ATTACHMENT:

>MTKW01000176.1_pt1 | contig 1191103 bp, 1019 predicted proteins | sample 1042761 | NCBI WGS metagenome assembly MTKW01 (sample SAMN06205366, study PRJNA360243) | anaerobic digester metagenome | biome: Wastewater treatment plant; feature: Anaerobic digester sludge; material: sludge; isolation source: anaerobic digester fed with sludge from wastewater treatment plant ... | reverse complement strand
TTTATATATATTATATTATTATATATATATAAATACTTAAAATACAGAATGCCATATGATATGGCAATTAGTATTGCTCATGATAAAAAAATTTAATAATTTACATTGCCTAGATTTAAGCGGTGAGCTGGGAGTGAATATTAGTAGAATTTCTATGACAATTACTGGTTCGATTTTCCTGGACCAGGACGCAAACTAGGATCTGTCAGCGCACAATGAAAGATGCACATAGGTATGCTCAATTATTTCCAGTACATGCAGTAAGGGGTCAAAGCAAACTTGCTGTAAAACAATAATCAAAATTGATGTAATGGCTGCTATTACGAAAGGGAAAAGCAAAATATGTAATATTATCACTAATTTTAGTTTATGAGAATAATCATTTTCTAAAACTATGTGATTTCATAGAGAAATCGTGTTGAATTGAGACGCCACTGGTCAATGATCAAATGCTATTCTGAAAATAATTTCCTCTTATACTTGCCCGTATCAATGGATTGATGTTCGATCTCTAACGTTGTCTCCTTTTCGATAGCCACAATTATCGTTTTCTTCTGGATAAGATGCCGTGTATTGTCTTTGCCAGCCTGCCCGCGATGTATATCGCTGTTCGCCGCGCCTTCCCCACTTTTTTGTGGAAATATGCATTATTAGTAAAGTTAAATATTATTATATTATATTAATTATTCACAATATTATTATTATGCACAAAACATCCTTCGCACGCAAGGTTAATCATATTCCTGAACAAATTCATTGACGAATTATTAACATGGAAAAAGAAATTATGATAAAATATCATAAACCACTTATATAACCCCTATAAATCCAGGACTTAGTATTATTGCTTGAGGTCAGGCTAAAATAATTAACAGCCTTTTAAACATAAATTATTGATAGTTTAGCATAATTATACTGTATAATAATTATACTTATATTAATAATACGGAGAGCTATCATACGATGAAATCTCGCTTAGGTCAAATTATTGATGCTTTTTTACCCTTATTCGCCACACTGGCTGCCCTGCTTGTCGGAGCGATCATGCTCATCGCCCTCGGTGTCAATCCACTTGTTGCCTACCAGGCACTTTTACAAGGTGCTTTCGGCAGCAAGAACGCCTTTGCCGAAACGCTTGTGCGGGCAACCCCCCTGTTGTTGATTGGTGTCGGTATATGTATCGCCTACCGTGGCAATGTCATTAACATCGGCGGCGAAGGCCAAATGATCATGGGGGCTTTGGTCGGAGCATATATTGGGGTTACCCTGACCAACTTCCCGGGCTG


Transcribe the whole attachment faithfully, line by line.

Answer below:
>MTKW01000176.1_pt1 | contig 1191103 bp, 1019 predicted proteins | sample 1042761 | NCBI WGS metagenome assembly MTKW01 (sample SAMN06205366, study PRJNA360243) | anaerobic digester metagenome | biome: Wastewater treatment plant; feature: Anaerobic digester sludge; material: sludge; isolation source: anaerobic digester fed with sludge from wastewater treatment plant ... | reverse complement strand
TTTATATATATTATATTATTATATATATATAAATACTTAAAATACAGAATGCCATATGATATGGCAATTAGTATTGCTCATGATAAAAAAATTTAATAATTTACATTGCCTAGATTTAAGCGGTGAGCTGGGAGTGAATATTAGTAGAATTTCTATGACAATTACTGGTTCGATTTTCCTGGACCAGGACGCAAACTAGGATCTGTCAGCGCACAATGAAAGATGCACATAGGTATGCTCAATTATTTCCAGTACATGCAGTAAGGGGTCAAAGCAAACTTGCTGTAAAACAATAATCAAAATTGATGTAATGGCTGCTATTACGAAAGGGAAAAGCAAAATATGTAATATTATCACTAATTTTAGTTTATGAGAATAATCATTTTCTAAAACTATGTGATTTCATAGAGAAATCGTGTTGAATTGAGACGCCACTGGTCAATGATCAAATGCTATTCTGAAAATAATTTCCTCTTATACTTGCCCGTATCAATGGATTGATGTTCGATCTCTAACGTTGTCTCCTTTTCGATAGCCACAATTATCGTTTTCTTCTGGATAAGATGCCGTGTATTGTCTTTGCCAGCCTGCCCGCGATGTATATCGCTGTTCGCCGCGCCTTCCCCACTTTTTTGTGGAAATATGCATTATTAGTAAAGTTAAATATTATTATATTATATTAATTATTCACAATATTATTATTATGCACAAAACATCCTTCGCACGCAAGGTTAATCATATTCCTGAACAAATTCATTGACGAATTATTAACATGGAAAAAGAAATTATGATAAAATATCATAAACCACTTATATAACCCCTATAAATCCAGGACTTAGTATTATTGCTTGAGGTCAGGCTAAAATAATTAACAGCCTTTTAAACATAAATTATTGATAGTTTAGCATAATTATACTGTATAATAATTATACTTATATTAATAATACGGAGAGCTATCATACGATGAAATCTCGCTTAGGTCAAATTATTGATGCTTTTTTACCCTTATTCGCCACACTGGCTGCCCTGCTTGTCGGAGCGATCATGCTCATCGCCCTCGGTGTCAATCCACTTGTTGCCTACCAGGCACTTTTACAAGGTGCTTTCGGCAGCAAGAACGCCTTTGCCGAAACGCTTGTGCGGGCAACCCCCCTGTTGTTGATTGGTGTCGGTATATGTATCGCCTACCGTGGCAATGTCATTAACATCGGCGGCGAAGGCCAAATGATCATGGGGGCTTTGGTCGGAGCATATATTGGGGTTACCCTGACCAACTTCCCGGGCTG